How to spot a pension scam
Published 27 April 2015 by Linzi Nuttall
Learn how to spot a pension scam with our handy guide.
You may have seen quite a lot about pensions in the news lately as the government has introduced changes to how people can access the money in their private pension pot. Instead of only being allowed to take a quarter of their pension as a lump sum, as of 6th April 2015, retirees can, if they wish, take out up to 100% and do what they want with it (only 25% will be tax free). You can read more info on the changes here.
With the new freedoms coming into force,Age UK have warned that people over 55 could be targeted by fraudsters carrying out a range of scams. So, with that in mind, it’s a good idea to prepare yourself so that you can try and prevent yourself becoming a victim. Here are some of the tell-tale signs:
Out of the Blue… If a company you’ve never heard of texts or calls you out of the blue proposing that you release funds early out of your fund, be suspicious.
Too good to be true… As the saying goes, if it sounds too good to be true then it probably is. The Pension Advisory Service warns that victims will be offered benefits that aren’t available in reality. For instance, a scammer may promise someone that they can gain access to their pension pot before the age of 55, so be wary.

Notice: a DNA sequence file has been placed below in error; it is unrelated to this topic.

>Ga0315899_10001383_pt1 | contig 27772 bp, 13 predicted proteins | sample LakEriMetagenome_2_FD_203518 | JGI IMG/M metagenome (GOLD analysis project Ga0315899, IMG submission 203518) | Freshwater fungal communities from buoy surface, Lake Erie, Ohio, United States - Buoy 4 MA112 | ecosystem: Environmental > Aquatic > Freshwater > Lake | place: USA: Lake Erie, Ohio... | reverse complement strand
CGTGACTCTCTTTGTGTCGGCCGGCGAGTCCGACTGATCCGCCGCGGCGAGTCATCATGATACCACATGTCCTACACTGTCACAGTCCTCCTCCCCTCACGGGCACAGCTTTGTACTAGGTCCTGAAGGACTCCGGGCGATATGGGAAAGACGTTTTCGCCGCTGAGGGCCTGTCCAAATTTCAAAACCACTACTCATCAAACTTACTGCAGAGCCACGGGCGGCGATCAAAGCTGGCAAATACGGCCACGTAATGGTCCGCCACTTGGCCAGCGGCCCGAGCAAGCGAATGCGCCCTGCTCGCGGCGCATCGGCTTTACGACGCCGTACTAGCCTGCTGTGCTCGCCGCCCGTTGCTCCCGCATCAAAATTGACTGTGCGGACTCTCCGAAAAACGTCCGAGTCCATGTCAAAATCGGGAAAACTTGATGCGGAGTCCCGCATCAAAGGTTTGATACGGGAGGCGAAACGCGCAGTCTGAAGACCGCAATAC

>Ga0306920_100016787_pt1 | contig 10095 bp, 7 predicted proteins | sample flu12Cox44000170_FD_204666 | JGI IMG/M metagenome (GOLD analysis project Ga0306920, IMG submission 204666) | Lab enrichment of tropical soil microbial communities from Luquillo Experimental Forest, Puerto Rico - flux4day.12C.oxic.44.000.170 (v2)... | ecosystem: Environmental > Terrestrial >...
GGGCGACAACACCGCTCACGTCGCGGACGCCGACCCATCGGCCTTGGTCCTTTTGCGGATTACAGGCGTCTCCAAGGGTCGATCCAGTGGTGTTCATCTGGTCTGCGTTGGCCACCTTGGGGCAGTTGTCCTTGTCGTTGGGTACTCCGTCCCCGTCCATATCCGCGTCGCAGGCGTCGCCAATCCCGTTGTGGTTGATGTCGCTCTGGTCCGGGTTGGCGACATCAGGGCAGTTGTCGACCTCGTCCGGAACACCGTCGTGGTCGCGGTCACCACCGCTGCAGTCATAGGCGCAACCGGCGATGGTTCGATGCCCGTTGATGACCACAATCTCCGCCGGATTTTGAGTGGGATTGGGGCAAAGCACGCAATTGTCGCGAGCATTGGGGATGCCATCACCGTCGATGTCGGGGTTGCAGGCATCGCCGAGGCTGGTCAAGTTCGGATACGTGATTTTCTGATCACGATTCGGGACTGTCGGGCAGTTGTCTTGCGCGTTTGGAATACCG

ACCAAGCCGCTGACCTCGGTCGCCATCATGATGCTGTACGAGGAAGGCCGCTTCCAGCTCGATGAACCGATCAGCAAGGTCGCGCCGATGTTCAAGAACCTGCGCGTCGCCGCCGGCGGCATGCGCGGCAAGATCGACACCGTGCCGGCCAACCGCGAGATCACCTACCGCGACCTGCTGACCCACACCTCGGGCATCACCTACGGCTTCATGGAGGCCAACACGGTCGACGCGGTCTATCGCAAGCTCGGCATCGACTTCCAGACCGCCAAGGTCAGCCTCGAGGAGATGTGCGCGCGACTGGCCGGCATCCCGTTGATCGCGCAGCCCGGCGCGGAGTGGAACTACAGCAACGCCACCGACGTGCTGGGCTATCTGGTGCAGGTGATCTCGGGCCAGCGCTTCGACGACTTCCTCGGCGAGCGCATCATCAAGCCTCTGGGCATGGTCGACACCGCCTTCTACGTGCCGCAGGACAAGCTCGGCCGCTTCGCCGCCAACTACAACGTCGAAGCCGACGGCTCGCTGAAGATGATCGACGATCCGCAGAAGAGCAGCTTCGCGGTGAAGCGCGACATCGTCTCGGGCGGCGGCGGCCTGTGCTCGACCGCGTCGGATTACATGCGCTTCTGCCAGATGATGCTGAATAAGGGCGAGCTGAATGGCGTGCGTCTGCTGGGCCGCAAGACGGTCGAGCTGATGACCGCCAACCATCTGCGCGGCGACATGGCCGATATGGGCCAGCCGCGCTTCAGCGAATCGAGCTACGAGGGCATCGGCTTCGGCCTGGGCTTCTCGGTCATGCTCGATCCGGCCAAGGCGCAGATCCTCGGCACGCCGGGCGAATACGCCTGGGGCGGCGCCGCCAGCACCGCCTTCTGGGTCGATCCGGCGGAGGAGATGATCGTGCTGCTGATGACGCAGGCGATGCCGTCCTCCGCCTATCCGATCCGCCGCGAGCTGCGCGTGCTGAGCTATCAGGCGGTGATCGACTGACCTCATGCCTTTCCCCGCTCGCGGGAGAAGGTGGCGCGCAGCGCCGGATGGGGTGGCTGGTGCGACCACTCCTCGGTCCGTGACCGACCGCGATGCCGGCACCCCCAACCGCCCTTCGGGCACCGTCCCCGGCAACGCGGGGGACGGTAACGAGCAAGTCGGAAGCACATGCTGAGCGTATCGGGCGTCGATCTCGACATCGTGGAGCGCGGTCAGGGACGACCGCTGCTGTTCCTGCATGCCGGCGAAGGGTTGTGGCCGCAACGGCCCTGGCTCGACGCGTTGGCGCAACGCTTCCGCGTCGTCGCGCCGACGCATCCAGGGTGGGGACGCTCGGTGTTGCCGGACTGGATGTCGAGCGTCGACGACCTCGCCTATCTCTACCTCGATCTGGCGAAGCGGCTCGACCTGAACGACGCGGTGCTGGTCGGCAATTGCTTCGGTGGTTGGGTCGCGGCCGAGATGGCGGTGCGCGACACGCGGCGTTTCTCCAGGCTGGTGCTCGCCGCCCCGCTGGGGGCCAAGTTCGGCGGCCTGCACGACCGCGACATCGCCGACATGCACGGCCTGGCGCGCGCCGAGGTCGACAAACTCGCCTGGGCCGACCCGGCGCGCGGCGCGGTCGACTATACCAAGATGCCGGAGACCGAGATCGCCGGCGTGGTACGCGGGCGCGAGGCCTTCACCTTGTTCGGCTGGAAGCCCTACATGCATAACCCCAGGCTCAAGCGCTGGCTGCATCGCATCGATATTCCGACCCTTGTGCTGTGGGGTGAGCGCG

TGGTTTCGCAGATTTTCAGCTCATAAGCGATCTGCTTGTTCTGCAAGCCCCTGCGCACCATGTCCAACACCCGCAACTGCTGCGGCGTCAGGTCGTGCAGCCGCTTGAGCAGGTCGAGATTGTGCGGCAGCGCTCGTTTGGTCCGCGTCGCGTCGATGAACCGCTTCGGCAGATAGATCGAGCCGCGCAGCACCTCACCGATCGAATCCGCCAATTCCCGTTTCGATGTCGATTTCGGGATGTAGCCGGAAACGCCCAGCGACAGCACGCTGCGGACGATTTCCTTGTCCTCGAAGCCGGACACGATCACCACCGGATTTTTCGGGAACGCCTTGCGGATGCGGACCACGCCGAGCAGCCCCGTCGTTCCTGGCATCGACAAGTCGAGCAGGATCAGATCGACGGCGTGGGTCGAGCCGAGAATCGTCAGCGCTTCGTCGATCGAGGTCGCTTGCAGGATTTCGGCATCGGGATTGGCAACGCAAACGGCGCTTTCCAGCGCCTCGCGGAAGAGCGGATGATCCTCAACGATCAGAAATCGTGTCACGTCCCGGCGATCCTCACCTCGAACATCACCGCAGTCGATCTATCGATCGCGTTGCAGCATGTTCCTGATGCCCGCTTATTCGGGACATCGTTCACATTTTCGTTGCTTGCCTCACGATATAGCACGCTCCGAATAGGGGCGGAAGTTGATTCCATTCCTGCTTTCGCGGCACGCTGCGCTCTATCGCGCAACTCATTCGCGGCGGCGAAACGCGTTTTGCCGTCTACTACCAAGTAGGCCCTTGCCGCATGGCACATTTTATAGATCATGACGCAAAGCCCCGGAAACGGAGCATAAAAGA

Under Pressure… A reputable company will explain everything to you clearly and give you all the time you need to make a decision. If the company suggests sending the documents round by courier the same day so that you can sign as quickly as possible or puts you under pressure to agree, be suspicious.
We’re part of a Government Review… Scammers will sometimes say that they are part of a Government review or initiative and you should be very wary if this is mentioned as there are no Government reviews being carried out at the moment.
Overseas transfer… Be wary of a company that suggests you transfer your money overseas. A scam may promise extra tax savings because they’ll invest your money in overseas ventures. This can sometimes be a tactic to make it harder to actually track the money down when it is released and you realise that you’ve been scammed.
Legal Loophole… The age that you’re currently allowed to draw money out of your private pension is 55. If any company tells you that they’ve found a way around this then beware. Of course, there are some schemes that do allow you to draw money out before you are 55, but be very careful of providers offering this. You don’t want to be left with a tax bill once the money is released if your provider has broken any rules.
The financial watchdog, the FCA, has produced this useful guide to help people keep their pensions safe – and it is also worth checking its ScamSmart site. Another useful resource is the ScamSmart Action Fraud website, which is also the site you use to report fraud should the worst happen.